Harvest Against Hunger VISTA Lynsey Horne serves as program coordinator of Urban Abundance, a program of Slow Food SW WA in Vancouver, WA. Slow Food SW WA is an international organization that advocates for good, clean, fair food for all, and their program Urban Abundance’s mission is to engage neighbors in the maintenance, harvest, and creation of edible landscapes that are accessible to everyone. Urban Abundance is currently partnered with five fruit tree orchards in the Vancouver area to coordinate the seasonal maintenance, harvest, and donation of the fruit to the food bank, and holds workshops and other events throughout the year to engage community members in their own food sovereignty.
At this point, there isn’t a soul in the world who hasn’t heard of COVID-19. The novel coronavirus has taken the international community by storm in the past month infecting, at the time of writing, over 420,000 people and killing over 18,000. The world, collectively, is dealing with something that the majority of people have never seen in their lifetimes and figuring out how to proceed in this time of uncertainty has not been easy.
As with most crises, those most vulnerable are bearing the brunt of this pandemic and underlying systemic issues are making their way to the forefront of American consciousness. As more and more people are put out of work and left without an income source, the millions of Americans living paycheck to paycheck becomes an even starker reality. Suddenly, millions of Americans don’t know how they’re going to pay their rent, let alone feed their families.
The fact is that, even without a global pandemic, the US’s industrial food system is woefully unequipped to ensure all Americans have equitable access to fresh, healthy food. Add in a crisis at this level and the work that Harvest Against Hunger, their VISTA cohort across the country, and what other gleaning organizations are doing becomes even more paramount. But what do they do when the world is on pause?
Up until a few weeks ago, Harvest VISTA Lynsey Horne was holding regular work parties in community orchards in Vancouver, WA with Urban Abundance, training volunteers on how to prune fruit trees so that they could take those skills back to their home orchards further prepared to grow their own food. She was planning a “Master Gleaners” class to teach folks how to forage, grow, process, and recycle their food, become the architects of their own food sovereignty, and train a new generation of volunteers that will continue to work and harvest Vancouver’s urban orchards and backyard fruit trees. She was also planning a “gardeners’ market” with a local coffee shop where gardeners could set up their own table and sell any excess produce their plots may have produced that season so it doesn’t go to waste.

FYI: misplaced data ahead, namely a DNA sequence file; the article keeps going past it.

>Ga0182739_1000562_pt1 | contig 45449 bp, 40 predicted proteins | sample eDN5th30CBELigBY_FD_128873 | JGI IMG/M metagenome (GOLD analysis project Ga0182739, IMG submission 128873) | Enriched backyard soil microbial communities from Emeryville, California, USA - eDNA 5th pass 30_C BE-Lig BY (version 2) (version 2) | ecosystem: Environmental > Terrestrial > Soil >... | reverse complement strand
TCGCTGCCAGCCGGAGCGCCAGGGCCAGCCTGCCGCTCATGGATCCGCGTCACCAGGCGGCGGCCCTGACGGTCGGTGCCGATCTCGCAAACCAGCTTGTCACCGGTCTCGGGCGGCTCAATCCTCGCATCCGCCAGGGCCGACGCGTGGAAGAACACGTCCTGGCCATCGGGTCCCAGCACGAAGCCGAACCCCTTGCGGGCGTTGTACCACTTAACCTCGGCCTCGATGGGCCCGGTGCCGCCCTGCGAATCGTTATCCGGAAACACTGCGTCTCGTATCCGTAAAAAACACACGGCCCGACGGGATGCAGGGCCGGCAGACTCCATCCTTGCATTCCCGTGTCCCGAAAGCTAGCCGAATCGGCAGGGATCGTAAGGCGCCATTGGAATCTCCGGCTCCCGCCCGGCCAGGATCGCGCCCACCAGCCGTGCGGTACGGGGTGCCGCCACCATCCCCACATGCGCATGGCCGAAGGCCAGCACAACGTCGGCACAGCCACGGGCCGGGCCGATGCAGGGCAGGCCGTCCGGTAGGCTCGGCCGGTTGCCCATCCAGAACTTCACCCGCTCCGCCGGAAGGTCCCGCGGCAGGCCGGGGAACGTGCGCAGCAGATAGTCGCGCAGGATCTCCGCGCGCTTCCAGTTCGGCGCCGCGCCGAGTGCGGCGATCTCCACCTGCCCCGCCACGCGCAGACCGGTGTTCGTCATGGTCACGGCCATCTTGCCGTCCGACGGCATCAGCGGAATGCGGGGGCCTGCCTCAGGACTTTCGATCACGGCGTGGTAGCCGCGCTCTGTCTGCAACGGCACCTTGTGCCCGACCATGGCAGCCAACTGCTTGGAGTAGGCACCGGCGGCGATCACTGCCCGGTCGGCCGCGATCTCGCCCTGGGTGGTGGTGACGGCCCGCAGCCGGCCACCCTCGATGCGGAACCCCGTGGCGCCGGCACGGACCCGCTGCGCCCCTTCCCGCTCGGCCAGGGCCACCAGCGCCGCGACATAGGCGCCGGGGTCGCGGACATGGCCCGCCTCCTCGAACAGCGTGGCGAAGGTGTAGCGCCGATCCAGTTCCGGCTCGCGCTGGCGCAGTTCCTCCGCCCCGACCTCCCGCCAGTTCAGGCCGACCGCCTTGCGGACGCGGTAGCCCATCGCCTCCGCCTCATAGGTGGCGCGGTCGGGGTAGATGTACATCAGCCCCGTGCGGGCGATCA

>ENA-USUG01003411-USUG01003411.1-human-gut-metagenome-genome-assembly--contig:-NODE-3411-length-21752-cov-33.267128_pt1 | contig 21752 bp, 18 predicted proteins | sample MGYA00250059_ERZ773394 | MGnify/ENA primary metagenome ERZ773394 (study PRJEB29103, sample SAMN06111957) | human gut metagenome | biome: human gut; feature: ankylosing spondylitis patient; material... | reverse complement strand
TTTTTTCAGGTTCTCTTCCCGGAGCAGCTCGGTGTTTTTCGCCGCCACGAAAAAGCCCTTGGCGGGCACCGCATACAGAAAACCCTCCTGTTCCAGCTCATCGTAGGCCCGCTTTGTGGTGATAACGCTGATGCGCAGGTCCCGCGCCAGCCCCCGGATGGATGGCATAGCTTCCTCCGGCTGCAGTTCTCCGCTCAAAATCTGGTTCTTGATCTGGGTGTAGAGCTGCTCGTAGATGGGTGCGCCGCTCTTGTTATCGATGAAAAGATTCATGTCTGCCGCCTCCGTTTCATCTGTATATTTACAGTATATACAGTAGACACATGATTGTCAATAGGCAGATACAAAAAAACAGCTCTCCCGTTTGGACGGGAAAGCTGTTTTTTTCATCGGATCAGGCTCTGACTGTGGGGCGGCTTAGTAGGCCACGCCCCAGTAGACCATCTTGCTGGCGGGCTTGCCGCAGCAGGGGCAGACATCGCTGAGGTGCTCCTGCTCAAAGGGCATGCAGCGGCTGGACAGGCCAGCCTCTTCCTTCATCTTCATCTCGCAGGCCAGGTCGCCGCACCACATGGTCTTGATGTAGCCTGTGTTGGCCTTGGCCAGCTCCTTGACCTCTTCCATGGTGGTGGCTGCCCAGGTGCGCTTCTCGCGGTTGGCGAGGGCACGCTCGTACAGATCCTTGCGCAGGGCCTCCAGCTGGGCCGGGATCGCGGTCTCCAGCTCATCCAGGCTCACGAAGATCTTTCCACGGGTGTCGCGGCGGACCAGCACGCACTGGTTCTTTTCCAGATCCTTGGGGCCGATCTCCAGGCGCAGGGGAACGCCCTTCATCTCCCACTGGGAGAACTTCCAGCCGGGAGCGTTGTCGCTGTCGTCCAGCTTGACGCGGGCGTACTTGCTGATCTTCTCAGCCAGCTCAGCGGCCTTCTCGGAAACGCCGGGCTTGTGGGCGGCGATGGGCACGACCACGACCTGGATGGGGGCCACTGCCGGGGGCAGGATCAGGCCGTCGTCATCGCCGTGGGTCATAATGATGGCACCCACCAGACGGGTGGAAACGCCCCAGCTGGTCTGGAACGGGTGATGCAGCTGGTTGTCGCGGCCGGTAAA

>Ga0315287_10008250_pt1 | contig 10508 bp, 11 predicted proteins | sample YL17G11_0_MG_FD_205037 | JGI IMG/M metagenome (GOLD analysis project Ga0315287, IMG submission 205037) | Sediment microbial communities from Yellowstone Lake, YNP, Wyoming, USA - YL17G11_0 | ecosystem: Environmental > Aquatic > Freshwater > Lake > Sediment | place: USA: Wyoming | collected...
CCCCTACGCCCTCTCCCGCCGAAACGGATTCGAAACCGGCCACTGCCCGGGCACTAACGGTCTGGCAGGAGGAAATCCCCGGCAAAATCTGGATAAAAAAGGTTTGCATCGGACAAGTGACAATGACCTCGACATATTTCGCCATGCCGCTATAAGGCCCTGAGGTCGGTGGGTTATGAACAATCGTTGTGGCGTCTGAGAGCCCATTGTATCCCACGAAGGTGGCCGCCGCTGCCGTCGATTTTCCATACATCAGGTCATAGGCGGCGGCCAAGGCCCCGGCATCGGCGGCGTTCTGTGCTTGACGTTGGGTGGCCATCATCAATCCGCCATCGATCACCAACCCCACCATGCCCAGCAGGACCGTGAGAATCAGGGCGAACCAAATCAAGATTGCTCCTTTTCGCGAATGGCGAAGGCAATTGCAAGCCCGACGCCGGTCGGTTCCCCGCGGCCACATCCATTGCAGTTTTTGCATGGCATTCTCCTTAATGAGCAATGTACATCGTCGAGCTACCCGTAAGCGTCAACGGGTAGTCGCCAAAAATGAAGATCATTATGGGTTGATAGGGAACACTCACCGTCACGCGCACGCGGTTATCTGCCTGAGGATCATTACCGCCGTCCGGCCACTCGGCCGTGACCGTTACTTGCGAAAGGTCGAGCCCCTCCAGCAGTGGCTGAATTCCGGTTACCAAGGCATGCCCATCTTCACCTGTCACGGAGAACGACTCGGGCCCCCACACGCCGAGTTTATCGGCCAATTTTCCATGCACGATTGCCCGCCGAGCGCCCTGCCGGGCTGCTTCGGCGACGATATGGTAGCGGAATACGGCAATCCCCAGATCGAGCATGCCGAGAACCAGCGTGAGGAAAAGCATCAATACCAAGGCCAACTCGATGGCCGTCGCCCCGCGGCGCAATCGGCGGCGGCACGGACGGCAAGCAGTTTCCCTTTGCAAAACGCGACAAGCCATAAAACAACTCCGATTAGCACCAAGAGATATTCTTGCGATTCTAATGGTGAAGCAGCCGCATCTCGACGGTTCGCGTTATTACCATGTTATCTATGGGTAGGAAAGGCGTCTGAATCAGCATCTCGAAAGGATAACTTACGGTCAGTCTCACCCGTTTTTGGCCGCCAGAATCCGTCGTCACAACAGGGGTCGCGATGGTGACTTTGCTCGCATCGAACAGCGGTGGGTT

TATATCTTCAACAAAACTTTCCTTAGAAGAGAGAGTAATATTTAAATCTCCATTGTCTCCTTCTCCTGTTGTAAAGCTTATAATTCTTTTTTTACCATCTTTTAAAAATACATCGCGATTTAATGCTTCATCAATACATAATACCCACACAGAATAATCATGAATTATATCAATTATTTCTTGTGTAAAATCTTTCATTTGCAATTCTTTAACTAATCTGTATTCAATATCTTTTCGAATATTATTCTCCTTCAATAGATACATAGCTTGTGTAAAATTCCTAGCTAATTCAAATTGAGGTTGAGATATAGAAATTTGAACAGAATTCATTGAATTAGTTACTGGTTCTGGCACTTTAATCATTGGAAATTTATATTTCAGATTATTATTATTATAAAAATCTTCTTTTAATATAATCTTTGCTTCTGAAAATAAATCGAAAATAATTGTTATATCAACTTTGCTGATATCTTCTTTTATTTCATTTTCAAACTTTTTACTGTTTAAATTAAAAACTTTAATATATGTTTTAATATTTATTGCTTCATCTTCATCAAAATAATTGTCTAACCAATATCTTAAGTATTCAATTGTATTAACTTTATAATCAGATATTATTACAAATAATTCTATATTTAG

All of these initiatives were full speed ahead until two weeks ago, when COVID-19 forced the world to slow down while our communities recover. Until the world pushes “play” again, Urban Abundance will be trying to fulfill their mission from afar. First thing on the agenda is to send out seeds to community residents to help folks start their own vegetable plots or wildflower gardens. At the end of the day, the biggest hope is that the skills that volunteers have learned through Urban Abundance since its inception in 2010- how to prune fruit trees, how to promote pollinators for food production, how to care for edible landscapes, and how to forage for little-known edible species- will stick with people and hopefully will help some stay healthy through this difficult time.
In all, the importance of local food production, equitable access to healthy food, and caring for edible landscapes has very much been underscored by what the world is collectively dealing with right now. As society faces a global pandemic, we see now, perhaps more than ever before, the importance for ourselves and our neighbors to have the skills and knowhow to opt out of a crippled industrial food system and opt in to one that serves everyone.